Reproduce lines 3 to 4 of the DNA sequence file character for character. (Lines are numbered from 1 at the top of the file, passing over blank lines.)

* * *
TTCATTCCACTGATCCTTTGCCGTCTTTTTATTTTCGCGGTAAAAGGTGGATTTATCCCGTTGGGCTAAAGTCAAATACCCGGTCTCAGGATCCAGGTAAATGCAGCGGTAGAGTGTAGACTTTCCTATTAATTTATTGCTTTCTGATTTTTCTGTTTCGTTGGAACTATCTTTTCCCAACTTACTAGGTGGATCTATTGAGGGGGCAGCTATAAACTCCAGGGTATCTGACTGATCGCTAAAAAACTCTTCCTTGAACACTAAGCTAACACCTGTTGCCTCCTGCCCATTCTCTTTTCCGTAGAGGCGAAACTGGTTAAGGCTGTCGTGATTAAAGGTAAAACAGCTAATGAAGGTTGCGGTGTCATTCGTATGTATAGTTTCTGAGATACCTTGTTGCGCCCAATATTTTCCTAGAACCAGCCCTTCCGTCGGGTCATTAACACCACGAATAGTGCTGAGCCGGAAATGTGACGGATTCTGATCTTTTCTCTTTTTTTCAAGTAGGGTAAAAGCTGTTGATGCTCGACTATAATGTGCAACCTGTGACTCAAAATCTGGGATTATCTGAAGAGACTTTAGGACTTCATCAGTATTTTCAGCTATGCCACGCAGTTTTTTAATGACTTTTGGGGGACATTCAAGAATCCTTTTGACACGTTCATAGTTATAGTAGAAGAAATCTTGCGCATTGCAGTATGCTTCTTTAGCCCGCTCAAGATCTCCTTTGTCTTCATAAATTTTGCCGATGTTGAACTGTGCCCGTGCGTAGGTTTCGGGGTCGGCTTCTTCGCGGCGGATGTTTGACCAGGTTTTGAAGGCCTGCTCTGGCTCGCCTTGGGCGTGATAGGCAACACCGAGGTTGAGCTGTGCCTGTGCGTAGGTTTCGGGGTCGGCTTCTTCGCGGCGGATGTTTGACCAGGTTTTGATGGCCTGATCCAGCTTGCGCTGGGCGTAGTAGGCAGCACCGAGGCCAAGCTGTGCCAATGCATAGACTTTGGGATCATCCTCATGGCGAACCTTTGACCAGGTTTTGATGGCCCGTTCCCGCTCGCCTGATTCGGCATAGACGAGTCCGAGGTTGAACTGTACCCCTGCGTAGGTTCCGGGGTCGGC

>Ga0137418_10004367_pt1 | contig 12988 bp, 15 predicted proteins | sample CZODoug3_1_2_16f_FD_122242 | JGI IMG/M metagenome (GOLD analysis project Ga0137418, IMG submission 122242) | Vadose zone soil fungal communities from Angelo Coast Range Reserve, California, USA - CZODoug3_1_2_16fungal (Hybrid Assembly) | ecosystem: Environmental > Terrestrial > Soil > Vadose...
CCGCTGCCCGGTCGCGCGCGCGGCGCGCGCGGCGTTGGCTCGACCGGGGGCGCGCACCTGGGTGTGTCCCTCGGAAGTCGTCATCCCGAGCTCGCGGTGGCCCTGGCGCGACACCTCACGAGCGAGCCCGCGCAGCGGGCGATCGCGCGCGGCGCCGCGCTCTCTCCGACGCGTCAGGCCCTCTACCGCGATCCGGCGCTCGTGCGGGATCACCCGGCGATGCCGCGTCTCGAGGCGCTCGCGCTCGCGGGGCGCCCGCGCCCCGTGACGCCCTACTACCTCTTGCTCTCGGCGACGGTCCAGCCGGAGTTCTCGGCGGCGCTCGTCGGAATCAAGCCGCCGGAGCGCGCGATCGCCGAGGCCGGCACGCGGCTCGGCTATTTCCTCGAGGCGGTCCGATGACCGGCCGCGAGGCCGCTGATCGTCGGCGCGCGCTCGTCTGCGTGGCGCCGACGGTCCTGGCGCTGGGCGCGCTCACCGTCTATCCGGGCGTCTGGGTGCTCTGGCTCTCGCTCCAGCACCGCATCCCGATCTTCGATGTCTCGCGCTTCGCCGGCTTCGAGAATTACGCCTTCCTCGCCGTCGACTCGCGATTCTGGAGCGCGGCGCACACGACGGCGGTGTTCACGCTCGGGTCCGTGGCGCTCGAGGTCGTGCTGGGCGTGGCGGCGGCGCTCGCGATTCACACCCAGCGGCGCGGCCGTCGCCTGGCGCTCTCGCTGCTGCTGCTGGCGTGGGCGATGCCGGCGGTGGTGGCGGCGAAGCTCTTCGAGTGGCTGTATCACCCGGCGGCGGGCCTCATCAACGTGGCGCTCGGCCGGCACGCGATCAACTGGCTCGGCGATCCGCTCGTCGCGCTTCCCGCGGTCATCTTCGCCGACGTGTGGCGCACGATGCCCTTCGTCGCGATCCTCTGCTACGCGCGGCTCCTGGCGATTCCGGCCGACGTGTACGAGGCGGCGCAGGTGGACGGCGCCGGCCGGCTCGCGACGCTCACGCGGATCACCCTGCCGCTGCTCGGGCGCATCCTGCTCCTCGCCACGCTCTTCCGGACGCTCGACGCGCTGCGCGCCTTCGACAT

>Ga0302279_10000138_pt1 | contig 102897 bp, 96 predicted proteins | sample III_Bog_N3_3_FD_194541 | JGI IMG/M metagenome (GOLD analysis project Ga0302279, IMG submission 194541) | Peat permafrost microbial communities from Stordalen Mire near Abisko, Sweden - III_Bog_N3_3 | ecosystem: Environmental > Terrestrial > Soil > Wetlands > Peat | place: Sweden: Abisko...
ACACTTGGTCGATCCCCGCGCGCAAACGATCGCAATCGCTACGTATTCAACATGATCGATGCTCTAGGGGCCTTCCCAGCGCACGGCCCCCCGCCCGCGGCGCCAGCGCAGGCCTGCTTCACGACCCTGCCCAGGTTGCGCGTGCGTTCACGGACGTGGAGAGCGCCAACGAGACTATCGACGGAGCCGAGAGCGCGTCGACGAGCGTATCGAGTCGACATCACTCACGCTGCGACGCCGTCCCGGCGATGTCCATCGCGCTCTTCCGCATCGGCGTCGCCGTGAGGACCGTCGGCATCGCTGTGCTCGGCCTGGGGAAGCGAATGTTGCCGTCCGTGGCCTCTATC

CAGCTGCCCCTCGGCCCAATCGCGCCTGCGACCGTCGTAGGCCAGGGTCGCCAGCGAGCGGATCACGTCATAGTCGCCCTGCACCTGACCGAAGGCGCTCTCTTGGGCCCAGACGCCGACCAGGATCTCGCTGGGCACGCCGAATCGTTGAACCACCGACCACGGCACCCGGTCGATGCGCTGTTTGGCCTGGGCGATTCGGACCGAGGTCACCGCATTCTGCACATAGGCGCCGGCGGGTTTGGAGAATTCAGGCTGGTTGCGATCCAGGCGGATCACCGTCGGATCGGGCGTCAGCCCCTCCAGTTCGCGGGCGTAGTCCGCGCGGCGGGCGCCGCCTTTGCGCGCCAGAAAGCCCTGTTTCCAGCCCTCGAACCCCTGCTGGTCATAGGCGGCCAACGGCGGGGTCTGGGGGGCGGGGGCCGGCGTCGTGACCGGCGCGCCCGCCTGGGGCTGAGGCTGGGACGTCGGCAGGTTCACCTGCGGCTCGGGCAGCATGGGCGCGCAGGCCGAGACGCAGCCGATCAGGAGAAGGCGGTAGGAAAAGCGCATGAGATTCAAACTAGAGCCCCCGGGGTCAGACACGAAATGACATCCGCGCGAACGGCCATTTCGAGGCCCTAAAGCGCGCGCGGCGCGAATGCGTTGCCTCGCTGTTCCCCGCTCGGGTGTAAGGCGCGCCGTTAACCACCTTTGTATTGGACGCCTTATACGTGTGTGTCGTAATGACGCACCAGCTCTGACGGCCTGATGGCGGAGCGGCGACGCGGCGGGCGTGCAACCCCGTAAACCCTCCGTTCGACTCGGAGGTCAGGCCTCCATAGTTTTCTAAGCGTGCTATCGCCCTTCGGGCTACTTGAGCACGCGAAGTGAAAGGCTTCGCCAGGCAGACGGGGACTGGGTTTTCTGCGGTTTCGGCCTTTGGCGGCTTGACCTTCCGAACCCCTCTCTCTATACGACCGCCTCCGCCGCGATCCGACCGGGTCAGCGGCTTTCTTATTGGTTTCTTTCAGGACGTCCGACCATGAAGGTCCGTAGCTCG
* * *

CCGCTGCCCGGTCGCGCGCGCGGCGCGCGCGGCGTTGGCTCGACCGGGGGCGCGCACCTGGGTGTGTCCCTCGGAAGTCGTCATCCCGAGCTCGCGGTGGCCCTGGCGCGACACCTCACGAGCGAGCCCGCGCAGCGGGCGATCGCGCGCGGCGCCGCGCTCTCTCCGACGCGTCAGGCCCTCTACCGCGATCCGGCGCTCGTGCGGGATCACCCGGCGATGCCGCGTCTCGAGGCGCTCGCGCTCGCGGGGCGCCCGCGCCCCGTGACGCCCTACTACCTCTTGCTCTCGGCGACGGTCCAGCCGGAGTTCTCGGCGGCGCTCGTCGGAATCAAGCCGCCGGAGCGCGCGATCGCCGAGGCCGGCACGCGGCTCGGCTATTTCCTCGAGGCGGTCCGATGACCGGCCGCGAGGCCGCTGATCGTCGGCGCGCGCTCGTCTGCGTGGCGCCGACGGTCCTGGCGCTGGGCGCGCTCACCGTCTATCCGGGCGTCTGGGTGCTCTGGCTCTCGCTCCAGCACCGCATCCCGATCTTCGATGTCTCGCGCTTCGCCGGCTTCGAGAATTACGCCTTCCTCGCCGTCGACTCGCGATTCTGGAGCGCGGCGCACACGACGGCGGTGTTCACGCTCGGGTCCGTGGCGCTCGAGGTCGTGCTGGGCGTGGCGGCGGCGCTCGCGATTCACACCCAGCGGCGCGGCCGTCGCCTGGCGCTCTCGCTGCTGCTGCTGGCGTGGGCGATGCCGGCGGTGGTGGCGGCGAAGCTCTTCGAGTGGCTGTATCACCCGGCGGCGGGCCTCATCAACGTGGCGCTCGGCCGGCACGCGATCAACTGGCTCGGCGATCCGCTCGTCGCGCTTCCCGCGGTCATCTTCGCCGACGTGTGGCGCACGATGCCCTTCGTCGCGATCCTCTGCTACGCGCGGCTCCTGGCGATTCCGGCCGACGTGTACGAGGCGGCGCAGGTGGACGGCGCCGGCCGGCTCGCGACGCTCACGCGGATCACCCTGCCGCTGCTCGGGCGCATCCTGCTCCTCGCCACGCTCTTCCGGACGCTCGACGCGCTGCGCGCCTTCGACAT

>Ga0302279_10000138_pt1 | contig 102897 bp, 96 predicted proteins | sample III_Bog_N3_3_FD_194541 | JGI IMG/M metagenome (GOLD analysis project Ga0302279, IMG submission 194541) | Peat permafrost microbial communities from Stordalen Mire near Abisko, Sweden - III_Bog_N3_3 | ecosystem: Environmental > Terrestrial > Soil > Wetlands > Peat | place: Sweden: Abisko...